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Health | A little ray of sunshine can help to keep you healthy

IN MY house we have a saying: “If the sun is out, drop everything and get to the beach!” While this is realistically not always possible, I have always been of the mindset that we get so few weeks of sunshine in this country, compared to the dark grey days of our long winters, we must make the most of it while it is here.

 

This summer we seem to be having an amazing run of sunshine. But often, here in the UK, we cannot plan things a week ahead, because you simply don’t know if the weather will remain the same, and I guess that’s why it’s such a top topic of conversation for us Brits!

 

However, as soon as temperatures start rising, we get bombarded with the health message: beware of the sun. I get that the dangers of skin cancer from unprotected sun exposure are now well known. But that’s only half the story.

 

The health value of sunlight, lauded by the ancient Greeks and Romans, has been largely eclipsed in recent years by concerns about skin cancer. While this is a very real, and increasing, problem – more than 7,000 people are diagnosed with malignant melanoma in the UK each year – evidence is also emerging that small to moderate amounts of exposure, may be positively healthy.

 

It can protect against cancer:

Sunlight plays a vital role in the production of vitamin D in the body, and it’s believed that the vitamin may have a role in stopping or slowing the growth of tumours by preventing the overproduction of cells, as well as in boosting bones. vitamin D is available in some foods, but it is estimated that up to 90 per cent comes from exposure to sunlight.

 

It’s a very basic rule, but simply put, vitamin D sufficiency is required for optimal health. The conditions with strong evidence for a protective effect of vitamin D include several bone diseases, muscle weakness, more than a dozen types of internal cancers, multiple sclerosis and type-1 diabetes mellitus.

 

One of the first clues to a possible beneficial link between cancer and sunlight was the discovery of large geographic differences in the prevalence of colon cancer deaths in America. The rates in the states in the north were treble those in the south.

 

Since then, researchers have found that incidences of other cancers also vary according to levels of sunlight. For example, good levels of vitamin D have been shown to halve the risk of colon cancer.

 

Increased exposure to sunlight may also decrease the risk of prostate cancer. Researchers found that prostate cancer risk for men with high sun exposure was half that of men with low sun exposure.

 

It can boost survival rates

Research based on more than one million cancer patients in the UK shows that those diagnosed and treated in the summer and autumn are likely to survive longer compared with those diagnosed in the winter. For women diagnosed with breast cancer, survival chances increased by 14 per cent, and for men and women with lung cancer, there was a five per cent better survival rate.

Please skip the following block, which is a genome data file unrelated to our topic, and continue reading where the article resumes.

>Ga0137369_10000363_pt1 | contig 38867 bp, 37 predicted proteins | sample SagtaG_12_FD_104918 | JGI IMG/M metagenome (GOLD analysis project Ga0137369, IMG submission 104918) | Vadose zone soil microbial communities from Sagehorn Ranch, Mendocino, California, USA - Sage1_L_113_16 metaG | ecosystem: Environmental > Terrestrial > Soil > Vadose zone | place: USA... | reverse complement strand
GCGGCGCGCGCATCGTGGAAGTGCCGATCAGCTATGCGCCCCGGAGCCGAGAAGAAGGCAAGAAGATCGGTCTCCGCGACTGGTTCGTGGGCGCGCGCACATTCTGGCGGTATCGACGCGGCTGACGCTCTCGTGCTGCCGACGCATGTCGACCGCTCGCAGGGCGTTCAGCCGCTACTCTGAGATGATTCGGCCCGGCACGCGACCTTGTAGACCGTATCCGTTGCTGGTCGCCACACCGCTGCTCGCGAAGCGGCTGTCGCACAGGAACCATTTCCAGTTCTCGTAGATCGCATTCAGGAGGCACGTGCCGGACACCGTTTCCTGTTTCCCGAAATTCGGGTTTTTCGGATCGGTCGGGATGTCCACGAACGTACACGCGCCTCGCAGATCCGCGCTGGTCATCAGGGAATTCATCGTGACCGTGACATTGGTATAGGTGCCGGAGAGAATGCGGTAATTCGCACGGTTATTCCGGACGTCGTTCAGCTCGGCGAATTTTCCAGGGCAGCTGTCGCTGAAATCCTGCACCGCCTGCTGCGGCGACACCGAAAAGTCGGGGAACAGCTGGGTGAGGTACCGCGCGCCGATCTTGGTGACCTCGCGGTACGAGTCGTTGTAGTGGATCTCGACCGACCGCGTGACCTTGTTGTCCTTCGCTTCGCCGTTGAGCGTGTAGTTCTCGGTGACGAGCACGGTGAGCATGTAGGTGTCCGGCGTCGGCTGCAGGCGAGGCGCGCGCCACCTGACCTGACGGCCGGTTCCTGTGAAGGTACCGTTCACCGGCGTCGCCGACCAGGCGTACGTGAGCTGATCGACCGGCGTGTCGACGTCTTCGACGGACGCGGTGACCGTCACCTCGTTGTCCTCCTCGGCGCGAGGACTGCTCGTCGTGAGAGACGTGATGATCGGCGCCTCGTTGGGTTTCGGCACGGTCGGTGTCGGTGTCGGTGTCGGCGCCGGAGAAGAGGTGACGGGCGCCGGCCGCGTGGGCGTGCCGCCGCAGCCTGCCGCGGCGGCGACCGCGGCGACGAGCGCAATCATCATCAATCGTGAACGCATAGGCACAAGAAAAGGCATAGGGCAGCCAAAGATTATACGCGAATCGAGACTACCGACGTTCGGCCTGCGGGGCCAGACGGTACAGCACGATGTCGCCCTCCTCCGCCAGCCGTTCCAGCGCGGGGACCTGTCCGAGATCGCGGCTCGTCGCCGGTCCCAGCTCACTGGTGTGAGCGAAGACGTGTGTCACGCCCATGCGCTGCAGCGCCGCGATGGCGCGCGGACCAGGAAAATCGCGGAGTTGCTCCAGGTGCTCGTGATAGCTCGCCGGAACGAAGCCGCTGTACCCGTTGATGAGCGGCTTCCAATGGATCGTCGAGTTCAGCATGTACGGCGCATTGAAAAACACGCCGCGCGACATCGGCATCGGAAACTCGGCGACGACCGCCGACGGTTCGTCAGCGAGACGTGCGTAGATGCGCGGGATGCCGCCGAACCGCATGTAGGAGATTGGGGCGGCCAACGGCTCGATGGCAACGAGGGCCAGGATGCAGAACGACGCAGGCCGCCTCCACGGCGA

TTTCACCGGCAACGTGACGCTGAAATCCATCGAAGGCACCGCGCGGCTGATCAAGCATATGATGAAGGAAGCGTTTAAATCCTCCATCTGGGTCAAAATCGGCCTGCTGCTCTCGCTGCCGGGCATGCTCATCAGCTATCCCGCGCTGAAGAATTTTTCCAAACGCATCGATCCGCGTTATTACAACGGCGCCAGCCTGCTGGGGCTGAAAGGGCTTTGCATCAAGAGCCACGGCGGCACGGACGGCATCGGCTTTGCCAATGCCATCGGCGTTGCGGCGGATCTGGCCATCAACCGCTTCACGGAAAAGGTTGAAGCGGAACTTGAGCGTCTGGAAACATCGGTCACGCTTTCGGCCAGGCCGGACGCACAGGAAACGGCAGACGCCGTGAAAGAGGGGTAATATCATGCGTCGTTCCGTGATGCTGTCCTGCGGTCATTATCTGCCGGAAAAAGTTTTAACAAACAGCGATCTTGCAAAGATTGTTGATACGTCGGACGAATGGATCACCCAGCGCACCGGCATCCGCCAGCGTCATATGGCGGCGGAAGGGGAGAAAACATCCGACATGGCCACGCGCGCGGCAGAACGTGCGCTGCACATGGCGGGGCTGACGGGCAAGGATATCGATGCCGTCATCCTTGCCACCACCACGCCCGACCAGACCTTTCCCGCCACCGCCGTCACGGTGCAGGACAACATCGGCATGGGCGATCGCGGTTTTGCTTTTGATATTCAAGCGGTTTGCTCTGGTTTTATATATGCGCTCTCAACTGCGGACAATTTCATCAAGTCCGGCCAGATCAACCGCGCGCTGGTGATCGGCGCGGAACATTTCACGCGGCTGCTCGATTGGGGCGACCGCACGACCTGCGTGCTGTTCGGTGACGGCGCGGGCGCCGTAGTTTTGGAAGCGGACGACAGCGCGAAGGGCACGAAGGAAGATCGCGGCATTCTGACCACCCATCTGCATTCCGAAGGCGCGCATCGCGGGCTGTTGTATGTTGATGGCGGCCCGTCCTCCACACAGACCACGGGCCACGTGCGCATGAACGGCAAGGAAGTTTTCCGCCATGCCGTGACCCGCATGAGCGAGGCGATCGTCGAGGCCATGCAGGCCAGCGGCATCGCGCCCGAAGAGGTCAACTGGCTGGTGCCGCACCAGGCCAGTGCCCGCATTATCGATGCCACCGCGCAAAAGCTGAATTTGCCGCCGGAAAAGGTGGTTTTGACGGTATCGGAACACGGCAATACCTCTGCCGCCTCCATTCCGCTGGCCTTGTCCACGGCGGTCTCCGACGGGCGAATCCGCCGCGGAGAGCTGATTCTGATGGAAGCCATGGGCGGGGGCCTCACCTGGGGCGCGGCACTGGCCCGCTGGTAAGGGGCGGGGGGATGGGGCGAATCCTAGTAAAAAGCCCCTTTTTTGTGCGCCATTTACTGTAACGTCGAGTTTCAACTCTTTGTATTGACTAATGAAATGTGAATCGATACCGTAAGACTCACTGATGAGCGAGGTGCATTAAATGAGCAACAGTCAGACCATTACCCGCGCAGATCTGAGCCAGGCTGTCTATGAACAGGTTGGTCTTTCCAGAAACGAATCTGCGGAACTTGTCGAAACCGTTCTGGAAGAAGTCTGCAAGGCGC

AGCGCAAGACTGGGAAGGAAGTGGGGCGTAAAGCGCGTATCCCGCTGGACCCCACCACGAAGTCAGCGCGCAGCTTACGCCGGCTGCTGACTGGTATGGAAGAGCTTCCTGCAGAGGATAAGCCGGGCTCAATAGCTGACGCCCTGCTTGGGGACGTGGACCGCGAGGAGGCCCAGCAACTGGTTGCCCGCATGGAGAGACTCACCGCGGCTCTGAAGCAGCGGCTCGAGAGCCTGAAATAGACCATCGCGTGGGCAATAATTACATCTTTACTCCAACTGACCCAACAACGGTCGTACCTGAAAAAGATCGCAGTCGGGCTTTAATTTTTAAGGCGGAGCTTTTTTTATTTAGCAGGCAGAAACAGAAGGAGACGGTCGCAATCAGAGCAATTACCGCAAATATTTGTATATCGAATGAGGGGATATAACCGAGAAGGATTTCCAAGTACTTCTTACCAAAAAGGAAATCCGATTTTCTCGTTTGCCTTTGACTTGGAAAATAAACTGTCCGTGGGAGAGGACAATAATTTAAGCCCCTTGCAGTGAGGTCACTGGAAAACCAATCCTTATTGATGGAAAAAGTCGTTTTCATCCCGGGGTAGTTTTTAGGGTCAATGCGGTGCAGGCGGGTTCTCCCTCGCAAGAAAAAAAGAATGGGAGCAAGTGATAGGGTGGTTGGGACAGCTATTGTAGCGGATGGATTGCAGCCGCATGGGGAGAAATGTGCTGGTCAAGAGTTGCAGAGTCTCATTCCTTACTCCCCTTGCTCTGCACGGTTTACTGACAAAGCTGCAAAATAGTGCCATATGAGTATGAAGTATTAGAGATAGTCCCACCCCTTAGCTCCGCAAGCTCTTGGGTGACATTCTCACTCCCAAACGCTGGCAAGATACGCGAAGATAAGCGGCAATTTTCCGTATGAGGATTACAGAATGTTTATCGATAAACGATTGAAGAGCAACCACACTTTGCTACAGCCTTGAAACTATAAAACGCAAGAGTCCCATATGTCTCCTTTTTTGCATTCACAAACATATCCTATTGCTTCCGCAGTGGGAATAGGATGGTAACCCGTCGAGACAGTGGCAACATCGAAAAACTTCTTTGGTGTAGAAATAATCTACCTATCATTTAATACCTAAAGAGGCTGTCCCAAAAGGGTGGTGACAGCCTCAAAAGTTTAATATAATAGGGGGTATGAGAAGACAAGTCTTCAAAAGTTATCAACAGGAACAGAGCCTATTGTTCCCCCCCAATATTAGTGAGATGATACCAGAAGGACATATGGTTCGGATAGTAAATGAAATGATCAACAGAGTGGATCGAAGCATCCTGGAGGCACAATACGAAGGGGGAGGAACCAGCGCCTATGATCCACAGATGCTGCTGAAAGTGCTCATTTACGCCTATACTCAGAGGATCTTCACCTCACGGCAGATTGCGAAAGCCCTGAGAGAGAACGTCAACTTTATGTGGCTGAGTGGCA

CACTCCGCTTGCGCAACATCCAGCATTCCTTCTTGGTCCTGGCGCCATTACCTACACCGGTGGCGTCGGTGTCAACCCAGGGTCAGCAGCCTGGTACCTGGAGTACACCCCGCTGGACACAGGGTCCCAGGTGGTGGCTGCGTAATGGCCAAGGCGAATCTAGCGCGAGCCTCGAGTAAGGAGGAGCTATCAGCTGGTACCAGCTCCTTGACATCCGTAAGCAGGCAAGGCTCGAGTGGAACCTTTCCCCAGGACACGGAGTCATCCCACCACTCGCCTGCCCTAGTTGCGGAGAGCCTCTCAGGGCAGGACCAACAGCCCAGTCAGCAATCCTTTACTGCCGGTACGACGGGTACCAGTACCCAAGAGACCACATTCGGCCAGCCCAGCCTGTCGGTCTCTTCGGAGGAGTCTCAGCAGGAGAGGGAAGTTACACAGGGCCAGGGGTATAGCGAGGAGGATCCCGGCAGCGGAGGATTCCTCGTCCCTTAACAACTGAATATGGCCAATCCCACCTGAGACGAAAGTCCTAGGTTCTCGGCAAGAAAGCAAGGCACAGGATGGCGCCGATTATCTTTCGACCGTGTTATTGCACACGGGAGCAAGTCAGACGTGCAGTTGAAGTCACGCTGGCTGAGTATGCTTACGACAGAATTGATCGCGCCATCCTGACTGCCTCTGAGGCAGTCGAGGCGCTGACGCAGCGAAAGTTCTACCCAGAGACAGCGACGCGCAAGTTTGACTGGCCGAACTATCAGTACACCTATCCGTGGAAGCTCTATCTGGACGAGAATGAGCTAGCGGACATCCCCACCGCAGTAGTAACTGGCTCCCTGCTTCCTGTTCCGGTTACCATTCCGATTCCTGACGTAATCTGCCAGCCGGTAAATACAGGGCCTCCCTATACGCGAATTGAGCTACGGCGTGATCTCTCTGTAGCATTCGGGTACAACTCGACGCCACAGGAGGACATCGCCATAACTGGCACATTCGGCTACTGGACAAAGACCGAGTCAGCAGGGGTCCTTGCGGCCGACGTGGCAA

It can protect against multiple sclerosis

Sunlight may also protect against MS and explain why the disease is more prevalent in areas most distant from the equator. Studies show that the disease, whose cause is unknown, is also more common at low altitudes than at high altitudes, where the intensity of ultraviolet radiation is much stronger. Apparently, higher sun exposure between the ages of six and 15 – an average or two to three hours or more a day in summer during weekends and holidays – more than halved the risk of getting the disease. One theory is that exposure to sunlight boosts the immune system to prevent the damage involved in the disease. Another is that vitamin D plays a key role in the growth of the developing brain.

 

It keeps us healthy

The risk of many diseases and disorders can be reduced by sunlight. Epidemiological data indicate a low vitamin D status in tuberculosis, rheumatoid arthritis, multiple sclerosis, inflammatory bowel diseases, hypertension, and specific types of cancer.

 

So, while you should be cautious, and not be exposed in direct sunshine for hours all day long, some daily exposure could just be what you need to boost your health. I see so many people in my clinics that are very deficient in minerals and vitamins, especially vitamin D, that is affecting their wellbeing.

 

Just taking time to go outside, breathing in the fresh air, spending some time walking at the beach or in the hills daily could potentially give your body what it needs to stay healthy.

 

So while we are lucky enough to be experiencing long sunny days right now, enjoy as much as you can! Skip work, take the day off, buy a paddle-board, learn to windsurf, sail or surf! Being outside in the elements makes you feel alive… and life is for thriving, right?

 

If you think you are deficient and could improve your health with a personal consultation contact me.

Posted in Lifestyle.